You can't, Cansoy says, deny concerns such as whether the government can successfully protect personal data or whether it may use data collected for one purpose for a different one, but "There is a role for government to address those by highlighting the benefits to society." Her example: the controversial children's database ContactPoint: "People say how bad it is that they're collecting information, but on the other hand children are unfortunately dying because of abuse and torture that they suffer at the hands of their families and having something like ContactPoint might prevent some of those cases. There are always two sides."
Anthony Golledge, head of technical consulting for Detica UK, a specialist in turning large amounts of information into usable intelligence, believes the problem the government is trying to tackle is hard, but important. "The prize for getting it right is really valuable", he says.
"Organised criminals and benefits cheats know that government is sometimes less Big Brother and more Bungling Brother – and they exploit this. There are real identity blind spots between different parts of government, something which the national identity scheme can start to fix." But, Golledge adds, "The scheme has to learn from past mistakes by thinking like the criminals, who will attack the scheme in its early days."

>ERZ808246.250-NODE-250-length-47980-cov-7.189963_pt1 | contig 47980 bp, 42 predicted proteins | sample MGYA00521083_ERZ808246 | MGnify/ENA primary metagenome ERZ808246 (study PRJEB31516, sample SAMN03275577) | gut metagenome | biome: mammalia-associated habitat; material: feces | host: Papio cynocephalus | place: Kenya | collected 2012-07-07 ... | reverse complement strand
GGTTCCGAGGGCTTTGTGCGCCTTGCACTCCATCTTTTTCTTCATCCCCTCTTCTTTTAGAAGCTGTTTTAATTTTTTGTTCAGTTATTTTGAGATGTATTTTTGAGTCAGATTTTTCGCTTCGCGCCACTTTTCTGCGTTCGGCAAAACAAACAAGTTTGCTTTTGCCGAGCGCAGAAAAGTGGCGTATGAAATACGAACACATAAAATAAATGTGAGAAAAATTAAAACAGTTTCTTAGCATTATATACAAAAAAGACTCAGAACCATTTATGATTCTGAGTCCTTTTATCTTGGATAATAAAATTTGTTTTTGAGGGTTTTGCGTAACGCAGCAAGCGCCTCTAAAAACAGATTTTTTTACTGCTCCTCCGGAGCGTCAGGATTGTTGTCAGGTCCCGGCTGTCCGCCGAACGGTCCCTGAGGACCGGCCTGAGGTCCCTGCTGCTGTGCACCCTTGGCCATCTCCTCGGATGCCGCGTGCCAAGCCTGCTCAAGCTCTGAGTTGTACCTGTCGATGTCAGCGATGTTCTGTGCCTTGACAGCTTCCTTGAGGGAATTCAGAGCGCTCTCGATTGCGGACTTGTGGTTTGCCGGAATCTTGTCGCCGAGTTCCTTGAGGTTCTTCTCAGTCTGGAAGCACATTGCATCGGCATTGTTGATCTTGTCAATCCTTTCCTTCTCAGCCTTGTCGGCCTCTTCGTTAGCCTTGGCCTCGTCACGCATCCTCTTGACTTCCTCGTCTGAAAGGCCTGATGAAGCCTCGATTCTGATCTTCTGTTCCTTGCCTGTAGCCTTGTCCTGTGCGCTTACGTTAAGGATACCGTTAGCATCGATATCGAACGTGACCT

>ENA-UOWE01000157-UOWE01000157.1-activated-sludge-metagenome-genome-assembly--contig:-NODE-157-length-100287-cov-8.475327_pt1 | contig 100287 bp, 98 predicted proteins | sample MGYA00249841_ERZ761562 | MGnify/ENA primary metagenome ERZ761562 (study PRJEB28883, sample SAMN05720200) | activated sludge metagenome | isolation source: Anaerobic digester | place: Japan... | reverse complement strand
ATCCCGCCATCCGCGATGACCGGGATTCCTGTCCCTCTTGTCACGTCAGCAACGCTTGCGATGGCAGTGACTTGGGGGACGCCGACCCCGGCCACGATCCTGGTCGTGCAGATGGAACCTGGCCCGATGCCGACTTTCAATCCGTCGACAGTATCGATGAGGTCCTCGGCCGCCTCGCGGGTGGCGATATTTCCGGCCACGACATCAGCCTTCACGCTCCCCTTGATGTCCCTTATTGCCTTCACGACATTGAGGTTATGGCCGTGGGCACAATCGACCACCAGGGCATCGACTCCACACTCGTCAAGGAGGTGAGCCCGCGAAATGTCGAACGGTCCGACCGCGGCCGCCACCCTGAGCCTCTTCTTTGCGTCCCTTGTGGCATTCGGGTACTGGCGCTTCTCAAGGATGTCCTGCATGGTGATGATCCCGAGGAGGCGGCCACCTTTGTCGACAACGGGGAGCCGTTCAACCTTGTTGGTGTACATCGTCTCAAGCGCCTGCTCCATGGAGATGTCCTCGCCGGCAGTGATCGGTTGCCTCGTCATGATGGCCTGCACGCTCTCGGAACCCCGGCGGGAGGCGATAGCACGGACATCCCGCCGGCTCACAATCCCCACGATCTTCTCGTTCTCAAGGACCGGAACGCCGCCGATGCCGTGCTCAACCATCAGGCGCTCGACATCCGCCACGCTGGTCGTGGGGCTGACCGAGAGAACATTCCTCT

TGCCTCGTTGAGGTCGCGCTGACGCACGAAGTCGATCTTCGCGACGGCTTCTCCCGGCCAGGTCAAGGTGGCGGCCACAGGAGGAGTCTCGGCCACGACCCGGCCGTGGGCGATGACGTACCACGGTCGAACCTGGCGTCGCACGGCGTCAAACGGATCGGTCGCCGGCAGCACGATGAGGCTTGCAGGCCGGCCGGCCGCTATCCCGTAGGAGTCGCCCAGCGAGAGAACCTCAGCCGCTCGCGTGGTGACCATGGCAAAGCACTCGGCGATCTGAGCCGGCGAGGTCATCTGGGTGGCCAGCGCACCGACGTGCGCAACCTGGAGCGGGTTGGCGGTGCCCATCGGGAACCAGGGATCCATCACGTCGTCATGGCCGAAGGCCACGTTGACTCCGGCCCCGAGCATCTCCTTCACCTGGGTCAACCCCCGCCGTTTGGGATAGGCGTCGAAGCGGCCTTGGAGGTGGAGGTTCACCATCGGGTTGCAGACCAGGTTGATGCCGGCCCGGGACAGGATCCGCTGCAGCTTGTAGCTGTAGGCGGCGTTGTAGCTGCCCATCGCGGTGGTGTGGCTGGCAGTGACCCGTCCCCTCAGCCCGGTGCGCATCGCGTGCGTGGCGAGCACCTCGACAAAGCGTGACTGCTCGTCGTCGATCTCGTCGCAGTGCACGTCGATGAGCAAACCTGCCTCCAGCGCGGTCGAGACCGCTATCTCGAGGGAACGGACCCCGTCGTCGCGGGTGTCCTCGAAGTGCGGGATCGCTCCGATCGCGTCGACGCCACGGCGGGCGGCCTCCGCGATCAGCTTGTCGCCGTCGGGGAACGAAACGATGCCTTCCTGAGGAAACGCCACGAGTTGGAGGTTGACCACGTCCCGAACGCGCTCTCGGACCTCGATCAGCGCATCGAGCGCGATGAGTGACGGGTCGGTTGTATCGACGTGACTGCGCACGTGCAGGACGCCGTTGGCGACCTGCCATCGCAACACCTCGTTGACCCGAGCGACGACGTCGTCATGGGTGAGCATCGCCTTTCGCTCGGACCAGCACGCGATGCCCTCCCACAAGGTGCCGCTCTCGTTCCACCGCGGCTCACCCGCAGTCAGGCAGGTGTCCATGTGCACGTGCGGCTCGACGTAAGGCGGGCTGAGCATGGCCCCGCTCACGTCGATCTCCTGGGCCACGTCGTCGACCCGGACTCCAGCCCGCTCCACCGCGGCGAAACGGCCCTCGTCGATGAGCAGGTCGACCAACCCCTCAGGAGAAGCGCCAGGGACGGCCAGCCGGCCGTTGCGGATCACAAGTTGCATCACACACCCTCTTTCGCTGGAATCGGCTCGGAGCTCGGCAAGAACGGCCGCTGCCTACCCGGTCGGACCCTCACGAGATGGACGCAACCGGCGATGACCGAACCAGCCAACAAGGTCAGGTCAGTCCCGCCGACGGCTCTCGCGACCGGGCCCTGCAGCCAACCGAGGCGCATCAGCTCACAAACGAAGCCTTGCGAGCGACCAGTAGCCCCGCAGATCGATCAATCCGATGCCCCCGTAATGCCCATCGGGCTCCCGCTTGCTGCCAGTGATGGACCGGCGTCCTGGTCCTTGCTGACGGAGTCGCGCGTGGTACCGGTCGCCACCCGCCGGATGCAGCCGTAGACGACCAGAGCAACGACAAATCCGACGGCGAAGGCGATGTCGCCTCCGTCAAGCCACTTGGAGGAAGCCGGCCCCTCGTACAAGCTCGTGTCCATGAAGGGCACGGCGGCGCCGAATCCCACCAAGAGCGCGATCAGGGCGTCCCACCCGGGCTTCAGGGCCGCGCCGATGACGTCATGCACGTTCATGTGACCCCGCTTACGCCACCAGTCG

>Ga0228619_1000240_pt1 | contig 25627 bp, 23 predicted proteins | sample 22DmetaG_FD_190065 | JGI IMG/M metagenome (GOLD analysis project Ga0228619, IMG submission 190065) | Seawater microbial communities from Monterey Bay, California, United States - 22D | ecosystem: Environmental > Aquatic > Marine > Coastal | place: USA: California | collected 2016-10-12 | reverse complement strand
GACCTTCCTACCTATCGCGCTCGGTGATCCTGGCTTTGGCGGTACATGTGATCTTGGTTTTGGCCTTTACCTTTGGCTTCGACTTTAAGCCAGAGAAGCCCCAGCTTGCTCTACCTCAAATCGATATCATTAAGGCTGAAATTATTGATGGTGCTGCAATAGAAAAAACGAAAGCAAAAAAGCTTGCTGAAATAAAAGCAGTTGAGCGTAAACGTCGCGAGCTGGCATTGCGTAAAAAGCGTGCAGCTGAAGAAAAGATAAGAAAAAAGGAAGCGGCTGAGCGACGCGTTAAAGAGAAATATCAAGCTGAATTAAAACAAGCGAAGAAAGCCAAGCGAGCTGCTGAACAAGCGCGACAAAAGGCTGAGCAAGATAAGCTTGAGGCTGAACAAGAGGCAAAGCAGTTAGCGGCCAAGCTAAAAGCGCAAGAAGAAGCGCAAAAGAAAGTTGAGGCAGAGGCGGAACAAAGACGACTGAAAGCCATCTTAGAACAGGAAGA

The IPS itself said, in a written statement: “The Government’s first priority is to protect the public. But Britain is proud to have a long standing defence of liberty, and personal privacy remains fundamentally important to who we are as a society.
“The issue of privacy has formed an important part of the design process for the introduction of identity cards. They are expected to reduce the information unnecessarily held about an individual on many different databases. The scheme will also be implemented fully in accordance with existing legislative safeguards such as the Human Rights Act and the Data Protection Act.”